In Defense of the Average

When I first started using Pinterest (my horrible, horrible addiction), I noticed that most workout pins and nutrition advice, motivational posters were all attached to the extremely thin and fit. Workout models even. With my training as a Personal Trainer, I could see through some of the nutritional advice and the workout plans as seriously unhealthy and extreme. There’s so much misinformation out there, but those who are at their final straw — their wit’s end — will do almost anything to get the scale going in the right direction, even if it means going to drastic, temporary measures. Nothing sustaining.

contrary

And don’t even get me started on Thinspo. As someone who recovered (and is still recovering) from self-punishing behavior, over-exercising, and othorexia (taking healthy eating to the extremes), I can see clearly into messages that are pure bullshit. It’s all pro-ana, and helps eating disorders not only grow, but thrive.

I had a Fitness Inspiration board on there, but as I looked back through what I’d pinned, the majority could pass as Thinspo. So I deleted the entire board. The last thing I want is to nurture and inspire dangerous behavior.

One day back in January, I had this novel idea that instead of doing the generic search for workout motivation, I’d instead search for things like, “body acceptance,” “body love,” “recovery.” Up popped lists and lists of wonderful, positive boards, loaded with pictures, quotes, links, messages of accepting and learning to love just who you are, flaws and all. Using exercise as a way to strengthen and appreciate your body, for healthy mindsets and positive goals, instead of slaving away at the gym to berate and punish yourself for things you’ve eaten. A phrase they coined, “joyous movement.” I noticed that the majority of the pins and posts from the users echoed one loud message, “you are enough as is.” Many of the pinners have recovered or are recovered from eating disorders themselves and have used Pinterest as a source of support and comfort when it’d be easier to succumb to restricting/purging/over-exercising/binging.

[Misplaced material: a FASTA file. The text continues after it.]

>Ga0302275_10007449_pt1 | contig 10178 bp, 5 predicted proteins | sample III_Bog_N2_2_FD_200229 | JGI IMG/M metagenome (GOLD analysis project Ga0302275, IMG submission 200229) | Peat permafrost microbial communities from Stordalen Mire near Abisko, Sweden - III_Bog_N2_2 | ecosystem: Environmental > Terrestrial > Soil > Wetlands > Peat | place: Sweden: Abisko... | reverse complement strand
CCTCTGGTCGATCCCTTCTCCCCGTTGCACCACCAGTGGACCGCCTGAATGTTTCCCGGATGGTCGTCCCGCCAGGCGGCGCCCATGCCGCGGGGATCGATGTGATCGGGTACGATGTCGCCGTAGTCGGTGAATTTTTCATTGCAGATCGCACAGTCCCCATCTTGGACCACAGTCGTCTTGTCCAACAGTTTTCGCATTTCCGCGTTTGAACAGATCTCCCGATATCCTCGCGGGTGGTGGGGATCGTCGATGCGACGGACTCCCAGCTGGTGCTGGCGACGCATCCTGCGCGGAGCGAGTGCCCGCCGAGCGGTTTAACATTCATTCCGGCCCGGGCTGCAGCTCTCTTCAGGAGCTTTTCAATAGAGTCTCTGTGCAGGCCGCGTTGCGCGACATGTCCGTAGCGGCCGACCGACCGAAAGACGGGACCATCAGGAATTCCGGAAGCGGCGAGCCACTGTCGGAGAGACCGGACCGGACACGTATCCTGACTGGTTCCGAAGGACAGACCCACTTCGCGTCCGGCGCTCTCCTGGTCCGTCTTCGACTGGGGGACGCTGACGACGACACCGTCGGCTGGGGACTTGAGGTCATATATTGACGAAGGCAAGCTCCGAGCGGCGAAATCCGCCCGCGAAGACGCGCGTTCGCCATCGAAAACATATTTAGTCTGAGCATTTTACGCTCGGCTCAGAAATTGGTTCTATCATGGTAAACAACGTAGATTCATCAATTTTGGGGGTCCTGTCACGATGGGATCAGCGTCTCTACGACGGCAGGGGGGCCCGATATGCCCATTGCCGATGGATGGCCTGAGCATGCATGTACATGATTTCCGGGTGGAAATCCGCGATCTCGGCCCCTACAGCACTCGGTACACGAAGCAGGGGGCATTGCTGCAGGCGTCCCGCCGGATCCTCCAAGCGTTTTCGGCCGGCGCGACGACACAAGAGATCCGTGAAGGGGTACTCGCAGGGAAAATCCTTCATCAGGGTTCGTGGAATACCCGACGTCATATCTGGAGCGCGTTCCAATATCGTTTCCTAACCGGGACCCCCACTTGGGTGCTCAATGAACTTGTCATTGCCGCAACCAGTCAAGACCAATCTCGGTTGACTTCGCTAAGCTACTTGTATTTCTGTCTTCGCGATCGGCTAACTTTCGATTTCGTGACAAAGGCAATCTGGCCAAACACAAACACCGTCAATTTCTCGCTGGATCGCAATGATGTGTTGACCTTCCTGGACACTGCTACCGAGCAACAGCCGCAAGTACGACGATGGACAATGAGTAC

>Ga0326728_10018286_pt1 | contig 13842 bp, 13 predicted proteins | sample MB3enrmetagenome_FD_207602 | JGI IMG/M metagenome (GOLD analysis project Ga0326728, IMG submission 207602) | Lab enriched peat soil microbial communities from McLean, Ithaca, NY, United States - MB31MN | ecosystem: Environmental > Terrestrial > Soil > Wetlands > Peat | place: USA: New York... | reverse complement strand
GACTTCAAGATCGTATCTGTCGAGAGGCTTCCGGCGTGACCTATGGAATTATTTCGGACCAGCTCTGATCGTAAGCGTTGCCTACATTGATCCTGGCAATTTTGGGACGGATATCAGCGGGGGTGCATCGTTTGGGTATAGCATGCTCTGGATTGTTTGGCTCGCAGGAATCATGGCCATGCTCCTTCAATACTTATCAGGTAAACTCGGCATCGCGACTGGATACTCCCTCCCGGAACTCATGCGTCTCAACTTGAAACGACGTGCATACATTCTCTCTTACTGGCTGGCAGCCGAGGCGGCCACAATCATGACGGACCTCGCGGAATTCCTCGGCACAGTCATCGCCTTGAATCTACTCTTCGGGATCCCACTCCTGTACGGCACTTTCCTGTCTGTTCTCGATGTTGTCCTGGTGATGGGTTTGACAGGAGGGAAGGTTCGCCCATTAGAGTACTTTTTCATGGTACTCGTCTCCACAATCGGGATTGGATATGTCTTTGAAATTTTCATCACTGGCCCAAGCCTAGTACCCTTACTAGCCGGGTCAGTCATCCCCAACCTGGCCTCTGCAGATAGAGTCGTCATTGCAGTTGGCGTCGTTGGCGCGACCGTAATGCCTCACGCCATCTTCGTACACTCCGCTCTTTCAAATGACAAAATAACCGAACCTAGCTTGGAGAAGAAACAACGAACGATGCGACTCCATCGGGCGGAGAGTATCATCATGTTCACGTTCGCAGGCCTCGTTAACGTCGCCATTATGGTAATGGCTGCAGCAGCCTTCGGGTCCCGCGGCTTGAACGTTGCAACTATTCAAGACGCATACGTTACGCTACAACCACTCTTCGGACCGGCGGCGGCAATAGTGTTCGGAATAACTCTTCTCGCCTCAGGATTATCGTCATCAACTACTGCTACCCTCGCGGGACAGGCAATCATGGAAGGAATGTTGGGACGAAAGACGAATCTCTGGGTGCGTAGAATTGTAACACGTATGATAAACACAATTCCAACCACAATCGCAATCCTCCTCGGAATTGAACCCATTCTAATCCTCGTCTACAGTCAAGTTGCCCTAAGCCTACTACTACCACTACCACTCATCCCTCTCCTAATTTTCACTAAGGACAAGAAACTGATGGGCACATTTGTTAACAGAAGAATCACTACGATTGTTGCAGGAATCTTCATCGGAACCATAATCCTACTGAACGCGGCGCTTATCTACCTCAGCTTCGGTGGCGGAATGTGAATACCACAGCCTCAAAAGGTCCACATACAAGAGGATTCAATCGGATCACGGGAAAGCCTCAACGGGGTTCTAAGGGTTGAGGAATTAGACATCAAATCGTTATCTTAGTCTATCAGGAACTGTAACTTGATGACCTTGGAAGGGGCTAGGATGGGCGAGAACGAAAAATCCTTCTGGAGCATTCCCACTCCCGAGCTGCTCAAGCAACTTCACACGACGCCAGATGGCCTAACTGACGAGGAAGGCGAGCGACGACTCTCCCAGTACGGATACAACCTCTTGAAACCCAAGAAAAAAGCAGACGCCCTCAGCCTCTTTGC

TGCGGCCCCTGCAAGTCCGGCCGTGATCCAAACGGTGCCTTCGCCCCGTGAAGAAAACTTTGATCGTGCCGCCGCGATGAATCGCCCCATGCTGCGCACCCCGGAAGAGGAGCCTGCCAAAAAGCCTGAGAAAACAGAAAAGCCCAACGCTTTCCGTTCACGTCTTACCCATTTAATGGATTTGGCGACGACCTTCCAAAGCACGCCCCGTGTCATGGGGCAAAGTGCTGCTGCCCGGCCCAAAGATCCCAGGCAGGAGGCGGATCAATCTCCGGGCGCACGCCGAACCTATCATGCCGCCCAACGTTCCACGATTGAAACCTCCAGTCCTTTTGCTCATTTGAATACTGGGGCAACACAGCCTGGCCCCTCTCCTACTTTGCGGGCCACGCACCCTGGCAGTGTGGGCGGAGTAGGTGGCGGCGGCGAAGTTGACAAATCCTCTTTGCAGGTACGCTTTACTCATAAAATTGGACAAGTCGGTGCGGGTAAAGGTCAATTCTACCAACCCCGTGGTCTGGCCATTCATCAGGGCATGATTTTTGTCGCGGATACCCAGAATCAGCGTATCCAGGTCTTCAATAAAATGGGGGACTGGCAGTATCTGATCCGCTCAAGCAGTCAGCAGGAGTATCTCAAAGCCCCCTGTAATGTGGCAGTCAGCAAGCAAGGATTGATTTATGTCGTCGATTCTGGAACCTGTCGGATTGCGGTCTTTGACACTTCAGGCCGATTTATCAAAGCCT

dieting will not fix you

Something else I noticed was on the opposite spectrum of Thinspo/Fitspo, there’s a huge movement of Size Acceptance. There truly is a war being fought between being thin enough, or being “curvy” enough. On the curvy end of things, it seems acceptance can turn into (in my opinion) obese-acceptance. Terms like “REAL women have Curves” fuel the fire of battle between the two groups. While I totally, 100% agree to love WHO you are, it seems the unhealthy behavior swings like a pendulum in the other direction.

Look. Everyone– everyone– deserves respect. Everyone deserves love. It just seems to me that in the process of turning the tables away from a trend of women that are “supposed” to be extremely thin/fit, obesity has become a much more prevalent statistic.

As a size 6 on my good days and a size 8 on others, I feel as though I’m stuck in the middle. I’m slim for my tall height. Where’s the support for us average ladies? I feel the constant pressure to PICK A SIDE! PICK A SIDE! instead of really being who I am. I feel as though society expects me to take it to one extreme or the other. In most circles, I’m considered slim. But I do feel huge at times, considering I’d be a plus-size model (if I’d ever pursued that route), and mostly veer away from wearing a bikini as my abs are no longer washboard flat.

What about us? Where’s our praise? In terms of being healthy, especially mentally healthy, us women pick up daily blows from what we’re supposed to be.

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